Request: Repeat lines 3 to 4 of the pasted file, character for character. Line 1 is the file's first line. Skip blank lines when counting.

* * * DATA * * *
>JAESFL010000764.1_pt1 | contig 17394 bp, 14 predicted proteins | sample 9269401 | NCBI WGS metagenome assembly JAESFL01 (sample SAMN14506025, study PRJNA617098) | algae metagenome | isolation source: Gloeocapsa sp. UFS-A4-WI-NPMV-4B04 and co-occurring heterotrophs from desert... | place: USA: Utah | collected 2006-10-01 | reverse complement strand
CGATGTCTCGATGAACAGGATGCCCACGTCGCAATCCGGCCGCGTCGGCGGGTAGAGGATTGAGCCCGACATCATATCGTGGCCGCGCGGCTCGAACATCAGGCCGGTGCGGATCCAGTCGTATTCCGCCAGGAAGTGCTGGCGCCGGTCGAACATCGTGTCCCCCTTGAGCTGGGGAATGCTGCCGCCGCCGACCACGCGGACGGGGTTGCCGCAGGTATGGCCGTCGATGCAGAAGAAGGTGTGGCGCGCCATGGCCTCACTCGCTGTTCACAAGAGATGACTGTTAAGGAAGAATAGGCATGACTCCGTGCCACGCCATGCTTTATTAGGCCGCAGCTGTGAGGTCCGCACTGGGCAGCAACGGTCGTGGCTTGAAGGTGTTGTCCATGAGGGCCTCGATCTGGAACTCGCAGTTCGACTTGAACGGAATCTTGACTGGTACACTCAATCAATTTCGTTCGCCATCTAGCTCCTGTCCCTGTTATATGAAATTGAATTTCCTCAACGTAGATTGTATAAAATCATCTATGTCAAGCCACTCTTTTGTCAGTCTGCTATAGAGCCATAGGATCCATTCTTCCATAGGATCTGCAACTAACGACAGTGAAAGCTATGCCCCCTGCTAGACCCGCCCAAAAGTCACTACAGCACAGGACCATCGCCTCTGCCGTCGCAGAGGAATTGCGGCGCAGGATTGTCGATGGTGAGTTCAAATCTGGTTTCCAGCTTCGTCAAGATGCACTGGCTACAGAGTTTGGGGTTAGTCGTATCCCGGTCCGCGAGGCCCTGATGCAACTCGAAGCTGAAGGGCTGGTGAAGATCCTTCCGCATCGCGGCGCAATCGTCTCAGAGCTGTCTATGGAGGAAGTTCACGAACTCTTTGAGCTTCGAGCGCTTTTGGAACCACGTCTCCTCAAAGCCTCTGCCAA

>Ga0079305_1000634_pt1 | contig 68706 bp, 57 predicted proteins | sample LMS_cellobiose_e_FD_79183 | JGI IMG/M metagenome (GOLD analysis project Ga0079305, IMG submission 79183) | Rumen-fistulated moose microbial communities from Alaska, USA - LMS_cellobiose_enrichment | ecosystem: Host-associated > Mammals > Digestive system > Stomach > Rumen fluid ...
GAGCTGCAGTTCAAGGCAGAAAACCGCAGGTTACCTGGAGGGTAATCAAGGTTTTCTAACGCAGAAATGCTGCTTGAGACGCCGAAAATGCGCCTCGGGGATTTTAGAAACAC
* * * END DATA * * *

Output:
>Ga0079305_1000634_pt1 | contig 68706 bp, 57 predicted proteins | sample LMS_cellobiose_e_FD_79183 | JGI IMG/M metagenome (GOLD analysis project Ga0079305, IMG submission 79183) | Rumen-fistulated moose microbial communities from Alaska, USA - LMS_cellobiose_enrichment | ecosystem: Host-associated > Mammals > Digestive system > Stomach > Rumen fluid ...
GAGCTGCAGTTCAAGGCAGAAAACCGCAGGTTACCTGGAGGGTAATCAAGGTTTTCTAACGCAGAAATGCTGCTTGAGACGCCGAAAATGCGCCTCGGGGATTTTAGAAACAC